The experimental setup of this study is illustrated in [Figure 1]. As can be seen, pilot plant was consisting of several parts such as one water reservoir and three separated filters. Each filter had 9 cm inner diameter and 120 cm height that were prepared from plexiglass tubes. Other parts were consisted of an electro pump and hose connections. For modification of conventional SSF the zeolite and BFS were used as filter media.
The first set of SSFs [Figure 1]a] similar to conventional SSFs was filled only by sand as filter media. It was maintained as control. The second set of SSFs [Figure 1]b], was modified by replacing the 20 cm BFS (prepared from Isfahan steel mill company) instead of conventional sand of the bottom part. The third set of SSFs [Figure 1]c], also was modified by replacing the 20 cm natural zeolite, clinoptilolite, (purchased from Miyaneh mine, North West of Iran and Semnan mine, North East of Iran) instead of conventional sand of the bottom part.
Pilot plant study
In this study, water resource for all study stages was tap water that supplied from deep well around of Zayandehroud river, Isfahan, Center of Iran. Pilot plant was included a reservoir that was filled by water and had a float sensor that was sensitive to the water surface changes. Three SSFs (one as control [Figure 1]a] and two as modified types [Figure 1]b and c]) were connected to the water reservoir by connection hoses and then water was pumped to each filter setup. To set a fixed height of water on the filter media (51 cm), excess water was returned to the reservoir tank through return hose. Filtration rate was adjusted between 0.1 and 0.24 m 3 /m 2 /h  so that the flow rate of each filter was 1.5 L/h.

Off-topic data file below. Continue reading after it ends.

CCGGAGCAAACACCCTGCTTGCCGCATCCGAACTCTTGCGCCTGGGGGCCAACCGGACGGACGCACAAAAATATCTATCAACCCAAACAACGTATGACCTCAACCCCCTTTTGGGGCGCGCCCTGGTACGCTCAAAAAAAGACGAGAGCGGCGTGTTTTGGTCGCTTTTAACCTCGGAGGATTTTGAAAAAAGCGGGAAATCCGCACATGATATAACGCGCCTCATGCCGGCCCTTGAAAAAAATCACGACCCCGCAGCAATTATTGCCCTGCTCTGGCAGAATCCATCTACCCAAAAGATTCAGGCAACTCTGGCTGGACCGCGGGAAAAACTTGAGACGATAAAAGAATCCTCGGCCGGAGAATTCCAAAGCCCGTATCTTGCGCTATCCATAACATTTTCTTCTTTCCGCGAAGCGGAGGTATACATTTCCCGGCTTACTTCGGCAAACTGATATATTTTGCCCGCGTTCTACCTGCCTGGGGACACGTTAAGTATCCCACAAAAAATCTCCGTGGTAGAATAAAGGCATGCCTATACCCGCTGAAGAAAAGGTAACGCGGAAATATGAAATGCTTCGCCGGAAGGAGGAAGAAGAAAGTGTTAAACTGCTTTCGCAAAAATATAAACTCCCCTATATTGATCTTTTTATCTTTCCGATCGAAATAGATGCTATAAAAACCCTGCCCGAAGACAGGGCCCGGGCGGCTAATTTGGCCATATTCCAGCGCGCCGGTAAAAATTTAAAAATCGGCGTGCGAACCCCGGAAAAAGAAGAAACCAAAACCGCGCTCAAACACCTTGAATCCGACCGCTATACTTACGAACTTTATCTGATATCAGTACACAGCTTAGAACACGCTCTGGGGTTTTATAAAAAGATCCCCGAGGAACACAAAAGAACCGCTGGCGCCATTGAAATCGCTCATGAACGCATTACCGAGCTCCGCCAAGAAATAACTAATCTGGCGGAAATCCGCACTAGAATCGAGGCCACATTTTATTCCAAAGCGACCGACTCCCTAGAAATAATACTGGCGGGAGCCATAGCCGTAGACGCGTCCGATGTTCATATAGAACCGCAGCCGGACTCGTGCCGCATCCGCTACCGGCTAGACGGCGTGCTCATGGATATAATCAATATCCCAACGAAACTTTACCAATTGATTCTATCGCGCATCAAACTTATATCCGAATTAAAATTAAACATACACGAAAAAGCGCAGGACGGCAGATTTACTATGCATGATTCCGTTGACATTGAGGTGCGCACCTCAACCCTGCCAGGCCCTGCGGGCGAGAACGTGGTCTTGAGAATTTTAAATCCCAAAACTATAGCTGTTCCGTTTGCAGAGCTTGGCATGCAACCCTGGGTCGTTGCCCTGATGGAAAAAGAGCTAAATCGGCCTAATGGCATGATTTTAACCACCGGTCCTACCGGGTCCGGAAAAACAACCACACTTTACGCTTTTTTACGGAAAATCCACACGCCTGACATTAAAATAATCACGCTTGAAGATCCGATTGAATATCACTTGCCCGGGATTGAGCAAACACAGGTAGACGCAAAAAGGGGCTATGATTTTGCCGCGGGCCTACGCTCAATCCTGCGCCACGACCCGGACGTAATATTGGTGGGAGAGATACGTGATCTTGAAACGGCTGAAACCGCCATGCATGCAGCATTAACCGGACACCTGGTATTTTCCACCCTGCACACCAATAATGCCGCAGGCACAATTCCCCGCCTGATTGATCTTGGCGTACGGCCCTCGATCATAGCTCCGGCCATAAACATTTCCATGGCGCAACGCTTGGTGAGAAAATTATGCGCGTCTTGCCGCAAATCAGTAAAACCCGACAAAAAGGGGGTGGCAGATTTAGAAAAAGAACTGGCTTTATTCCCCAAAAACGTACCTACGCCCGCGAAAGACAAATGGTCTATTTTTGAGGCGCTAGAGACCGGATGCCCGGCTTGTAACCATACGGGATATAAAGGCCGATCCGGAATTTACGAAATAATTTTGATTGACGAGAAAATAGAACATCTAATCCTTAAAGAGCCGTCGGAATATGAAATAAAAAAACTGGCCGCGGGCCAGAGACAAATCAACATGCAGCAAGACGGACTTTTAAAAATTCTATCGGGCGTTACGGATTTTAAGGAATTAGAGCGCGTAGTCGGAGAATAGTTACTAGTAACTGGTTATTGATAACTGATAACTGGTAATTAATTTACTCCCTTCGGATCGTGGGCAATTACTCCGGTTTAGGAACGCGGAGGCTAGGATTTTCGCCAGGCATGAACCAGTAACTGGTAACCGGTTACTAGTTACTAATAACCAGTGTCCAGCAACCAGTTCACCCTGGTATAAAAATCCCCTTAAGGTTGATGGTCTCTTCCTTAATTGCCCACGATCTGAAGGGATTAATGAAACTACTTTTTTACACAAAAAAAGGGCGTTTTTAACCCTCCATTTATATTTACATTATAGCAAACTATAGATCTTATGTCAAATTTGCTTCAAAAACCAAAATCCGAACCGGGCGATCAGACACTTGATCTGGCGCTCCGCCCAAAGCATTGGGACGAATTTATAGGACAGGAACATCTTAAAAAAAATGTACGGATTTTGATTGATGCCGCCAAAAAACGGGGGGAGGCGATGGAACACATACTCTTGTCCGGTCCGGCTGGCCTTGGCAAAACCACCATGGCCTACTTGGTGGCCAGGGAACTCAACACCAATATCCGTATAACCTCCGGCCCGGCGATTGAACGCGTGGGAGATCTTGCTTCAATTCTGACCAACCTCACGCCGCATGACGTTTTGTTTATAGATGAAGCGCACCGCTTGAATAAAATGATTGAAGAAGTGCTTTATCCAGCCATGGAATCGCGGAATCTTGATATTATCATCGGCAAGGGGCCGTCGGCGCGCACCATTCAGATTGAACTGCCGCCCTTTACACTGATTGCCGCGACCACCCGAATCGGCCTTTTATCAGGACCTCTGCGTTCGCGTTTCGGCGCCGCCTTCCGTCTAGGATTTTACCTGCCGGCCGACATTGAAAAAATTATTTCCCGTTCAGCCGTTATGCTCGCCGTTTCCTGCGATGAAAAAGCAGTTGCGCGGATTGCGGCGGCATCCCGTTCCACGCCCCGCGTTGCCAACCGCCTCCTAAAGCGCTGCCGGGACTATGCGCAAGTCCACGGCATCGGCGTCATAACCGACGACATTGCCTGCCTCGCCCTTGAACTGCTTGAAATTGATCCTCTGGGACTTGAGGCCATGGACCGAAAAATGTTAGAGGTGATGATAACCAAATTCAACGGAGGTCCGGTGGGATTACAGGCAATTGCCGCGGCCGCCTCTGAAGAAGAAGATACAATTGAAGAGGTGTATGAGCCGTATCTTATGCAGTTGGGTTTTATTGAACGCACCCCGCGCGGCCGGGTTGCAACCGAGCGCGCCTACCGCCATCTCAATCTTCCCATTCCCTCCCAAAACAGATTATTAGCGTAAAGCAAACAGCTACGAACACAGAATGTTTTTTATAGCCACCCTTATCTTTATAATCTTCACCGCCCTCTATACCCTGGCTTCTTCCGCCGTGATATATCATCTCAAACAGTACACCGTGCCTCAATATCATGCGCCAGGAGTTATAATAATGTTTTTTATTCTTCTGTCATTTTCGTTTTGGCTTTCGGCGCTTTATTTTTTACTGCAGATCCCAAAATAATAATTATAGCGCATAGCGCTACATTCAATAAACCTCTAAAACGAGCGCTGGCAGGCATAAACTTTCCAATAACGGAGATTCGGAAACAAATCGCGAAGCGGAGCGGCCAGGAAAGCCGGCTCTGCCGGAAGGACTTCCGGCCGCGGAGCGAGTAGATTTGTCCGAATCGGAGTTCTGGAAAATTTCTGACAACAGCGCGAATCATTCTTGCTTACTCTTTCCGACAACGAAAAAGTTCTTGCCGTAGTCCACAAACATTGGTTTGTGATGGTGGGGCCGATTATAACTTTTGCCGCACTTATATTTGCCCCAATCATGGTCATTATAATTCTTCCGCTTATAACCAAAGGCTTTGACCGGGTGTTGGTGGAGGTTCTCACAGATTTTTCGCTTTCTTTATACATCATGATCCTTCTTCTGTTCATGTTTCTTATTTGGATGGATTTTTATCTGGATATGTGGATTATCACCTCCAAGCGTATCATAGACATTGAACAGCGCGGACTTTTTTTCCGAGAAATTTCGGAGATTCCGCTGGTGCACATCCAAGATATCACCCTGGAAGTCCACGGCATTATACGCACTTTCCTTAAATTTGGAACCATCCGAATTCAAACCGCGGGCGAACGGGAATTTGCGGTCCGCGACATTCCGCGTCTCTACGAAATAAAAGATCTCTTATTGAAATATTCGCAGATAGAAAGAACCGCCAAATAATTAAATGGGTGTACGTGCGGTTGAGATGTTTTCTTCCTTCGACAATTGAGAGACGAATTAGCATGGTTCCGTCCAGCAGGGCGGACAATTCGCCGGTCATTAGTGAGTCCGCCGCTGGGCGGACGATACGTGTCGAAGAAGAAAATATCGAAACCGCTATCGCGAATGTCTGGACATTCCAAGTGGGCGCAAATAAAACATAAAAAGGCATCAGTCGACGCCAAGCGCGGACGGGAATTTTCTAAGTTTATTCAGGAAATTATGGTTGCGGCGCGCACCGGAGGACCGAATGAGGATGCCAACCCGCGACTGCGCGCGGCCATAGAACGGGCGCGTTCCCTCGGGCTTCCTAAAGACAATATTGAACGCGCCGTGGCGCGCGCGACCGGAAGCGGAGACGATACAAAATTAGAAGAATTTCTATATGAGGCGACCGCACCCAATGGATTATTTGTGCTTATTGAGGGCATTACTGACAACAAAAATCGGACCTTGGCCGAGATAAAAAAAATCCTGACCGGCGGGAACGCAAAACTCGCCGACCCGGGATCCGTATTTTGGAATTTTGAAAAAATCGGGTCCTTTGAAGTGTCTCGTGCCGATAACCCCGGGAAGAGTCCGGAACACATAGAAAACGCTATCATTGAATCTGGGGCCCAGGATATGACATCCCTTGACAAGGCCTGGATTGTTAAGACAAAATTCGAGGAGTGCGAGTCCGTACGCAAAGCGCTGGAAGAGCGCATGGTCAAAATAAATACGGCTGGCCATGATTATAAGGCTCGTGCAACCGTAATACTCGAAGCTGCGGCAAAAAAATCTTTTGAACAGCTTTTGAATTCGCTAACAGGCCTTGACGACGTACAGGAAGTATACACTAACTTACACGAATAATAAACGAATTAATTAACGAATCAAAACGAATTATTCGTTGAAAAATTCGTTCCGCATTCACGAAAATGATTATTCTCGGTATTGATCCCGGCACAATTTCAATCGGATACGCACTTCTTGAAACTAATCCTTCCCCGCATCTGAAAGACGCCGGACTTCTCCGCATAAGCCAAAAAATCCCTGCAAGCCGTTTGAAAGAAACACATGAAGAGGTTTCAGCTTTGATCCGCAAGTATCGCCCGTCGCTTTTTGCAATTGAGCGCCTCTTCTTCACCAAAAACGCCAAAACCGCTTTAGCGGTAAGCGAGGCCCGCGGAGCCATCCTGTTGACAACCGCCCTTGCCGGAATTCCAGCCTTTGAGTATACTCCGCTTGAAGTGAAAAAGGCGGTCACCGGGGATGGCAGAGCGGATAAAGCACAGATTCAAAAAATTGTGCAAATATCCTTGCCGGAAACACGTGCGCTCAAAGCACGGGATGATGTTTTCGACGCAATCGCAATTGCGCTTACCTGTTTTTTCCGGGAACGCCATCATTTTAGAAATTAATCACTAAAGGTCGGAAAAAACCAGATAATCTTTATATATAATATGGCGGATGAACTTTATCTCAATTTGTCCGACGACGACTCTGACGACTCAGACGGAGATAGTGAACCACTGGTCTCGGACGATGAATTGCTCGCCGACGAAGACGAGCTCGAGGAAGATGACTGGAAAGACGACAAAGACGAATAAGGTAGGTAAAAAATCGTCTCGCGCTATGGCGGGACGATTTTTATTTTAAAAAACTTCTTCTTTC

Turbidity was added manually to the water reservoir by adding kaolinite clay. The water source had substantially excess total hardness and EC.
The study parameters were included water Turbidity as nephelometric turbidity units (NTU), EC (μmhos/cm), total hardness (mg/l as CaCO 3 ) and cation exchange capacity (CEC) (meq/g) of filter media. Statistical analysis of obtained data was performed by SPSS software. PASW Statistics 18. July 30 2009 Samples turbidities were determined by a turbidimeter model TN-100 (Eutech). EC of water samples were measured by an EC meter Sension 5 (HACH LANGE). Total hardness of water samples were analyzed by Ethylene DiamineTetraacetic Acid (EDTA) titration method. 
To the measurement of CEC, 0.1 g of each filters media samples and 50 ml of 0.1 M HNO 3 were shaken at laboratory temperature for 15 h. Then 5 ml portion of supernatant was titrated with 0.1 M NaOH solution using methyl orange indicator. Finally, CEC was calculated as mmol H + /g of sand materials and were reported as meq/g. 
| Results|| |
[Figure 2], [Figure 3], [Figure 4], [Figure 5], [Figure 6], [Figure 7] show a turbidity removal trends and removal efficiency (%), EC removal trends and removal efficiency (%), total hardness removal trends and removal efficiency (%), respectively. [Table 1] and [Table 2] also show the measured CEC (meq/g) values in filters media and source water quality characteristics in this study, respectively.